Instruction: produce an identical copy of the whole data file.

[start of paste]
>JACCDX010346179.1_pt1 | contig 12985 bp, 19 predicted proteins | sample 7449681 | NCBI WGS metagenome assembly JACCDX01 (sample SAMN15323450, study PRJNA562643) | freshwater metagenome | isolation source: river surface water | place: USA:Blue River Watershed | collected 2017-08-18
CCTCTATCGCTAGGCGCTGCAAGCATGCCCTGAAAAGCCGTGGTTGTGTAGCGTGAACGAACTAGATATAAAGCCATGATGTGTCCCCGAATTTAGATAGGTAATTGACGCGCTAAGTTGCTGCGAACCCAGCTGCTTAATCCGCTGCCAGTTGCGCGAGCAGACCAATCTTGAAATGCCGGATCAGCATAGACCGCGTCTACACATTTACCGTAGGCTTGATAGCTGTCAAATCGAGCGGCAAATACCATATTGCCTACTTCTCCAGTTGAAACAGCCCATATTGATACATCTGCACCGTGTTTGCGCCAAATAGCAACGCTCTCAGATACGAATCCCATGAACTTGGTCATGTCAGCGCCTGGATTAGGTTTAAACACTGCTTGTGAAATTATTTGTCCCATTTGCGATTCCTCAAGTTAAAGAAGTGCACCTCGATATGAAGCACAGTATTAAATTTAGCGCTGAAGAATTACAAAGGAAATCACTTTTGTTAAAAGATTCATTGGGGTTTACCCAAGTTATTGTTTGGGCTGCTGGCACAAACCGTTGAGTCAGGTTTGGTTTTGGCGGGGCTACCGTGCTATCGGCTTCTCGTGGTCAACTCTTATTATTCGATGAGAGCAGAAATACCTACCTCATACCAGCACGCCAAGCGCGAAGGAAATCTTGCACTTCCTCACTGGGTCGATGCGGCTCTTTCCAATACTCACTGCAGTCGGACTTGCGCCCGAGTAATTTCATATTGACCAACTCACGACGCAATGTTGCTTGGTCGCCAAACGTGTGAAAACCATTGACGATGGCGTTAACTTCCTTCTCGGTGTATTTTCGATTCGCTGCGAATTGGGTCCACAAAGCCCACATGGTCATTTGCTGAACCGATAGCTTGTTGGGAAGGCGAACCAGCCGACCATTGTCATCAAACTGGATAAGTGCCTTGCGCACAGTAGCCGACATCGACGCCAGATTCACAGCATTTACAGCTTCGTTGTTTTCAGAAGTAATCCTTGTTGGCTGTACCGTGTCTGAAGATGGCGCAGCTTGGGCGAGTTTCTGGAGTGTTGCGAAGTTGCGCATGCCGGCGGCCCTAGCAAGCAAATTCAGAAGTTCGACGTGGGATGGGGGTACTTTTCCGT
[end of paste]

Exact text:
>JACCDX010346179.1_pt1 | contig 12985 bp, 19 predicted proteins | sample 7449681 | NCBI WGS metagenome assembly JACCDX01 (sample SAMN15323450, study PRJNA562643) | freshwater metagenome | isolation source: river surface water | place: USA:Blue River Watershed | collected 2017-08-18
CCTCTATCGCTAGGCGCTGCAAGCATGCCCTGAAAAGCCGTGGTTGTGTAGCGTGAACGAACTAGATATAAAGCCATGATGTGTCCCCGAATTTAGATAGGTAATTGACGCGCTAAGTTGCTGCGAACCCAGCTGCTTAATCCGCTGCCAGTTGCGCGAGCAGACCAATCTTGAAATGCCGGATCAGCATAGACCGCGTCTACACATTTACCGTAGGCTTGATAGCTGTCAAATCGAGCGGCAAATACCATATTGCCTACTTCTCCAGTTGAAACAGCCCATATTGATACATCTGCACCGTGTTTGCGCCAAATAGCAACGCTCTCAGATACGAATCCCATGAACTTGGTCATGTCAGCGCCTGGATTAGGTTTAAACACTGCTTGTGAAATTATTTGTCCCATTTGCGATTCCTCAAGTTAAAGAAGTGCACCTCGATATGAAGCACAGTATTAAATTTAGCGCTGAAGAATTACAAAGGAAATCACTTTTGTTAAAAGATTCATTGGGGTTTACCCAAGTTATTGTTTGGGCTGCTGGCACAAACCGTTGAGTCAGGTTTGGTTTTGGCGGGGCTACCGTGCTATCGGCTTCTCGTGGTCAACTCTTATTATTCGATGAGAGCAGAAATACCTACCTCATACCAGCACGCCAAGCGCGAAGGAAATCTTGCACTTCCTCACTGGGTCGATGCGGCTCTTTCCAATACTCACTGCAGTCGGACTTGCGCCCGAGTAATTTCATATTGACCAACTCACGACGCAATGTTGCTTGGTCGCCAAACGTGTGAAAACCATTGACGATGGCGTTAACTTCCTTCTCGGTGTATTTTCGATTCGCTGCGAATTGGGTCCACAAAGCCCACATGGTCATTTGCTGAACCGATAGCTTGTTGGGAAGGCGAACCAGCCGACCATTGTCATCAAACTGGATAAGTGCCTTGCGCACAGTAGCCGACATCGACGCCAGATTCACAGCATTTACAGCTTCGTTGTTTTCAGAAGTAATCCTTGTTGGCTGTACCGTGTCTGAAGATGGCGCAGCTTGGGCGAGTTTCTGGAGTGTTGCGAAGTTGCGCATGCCGGCGGCCCTAGCAAGCAAATTCAGAAGTTCGACGTGGGATGGGGGTACTTTTCCGT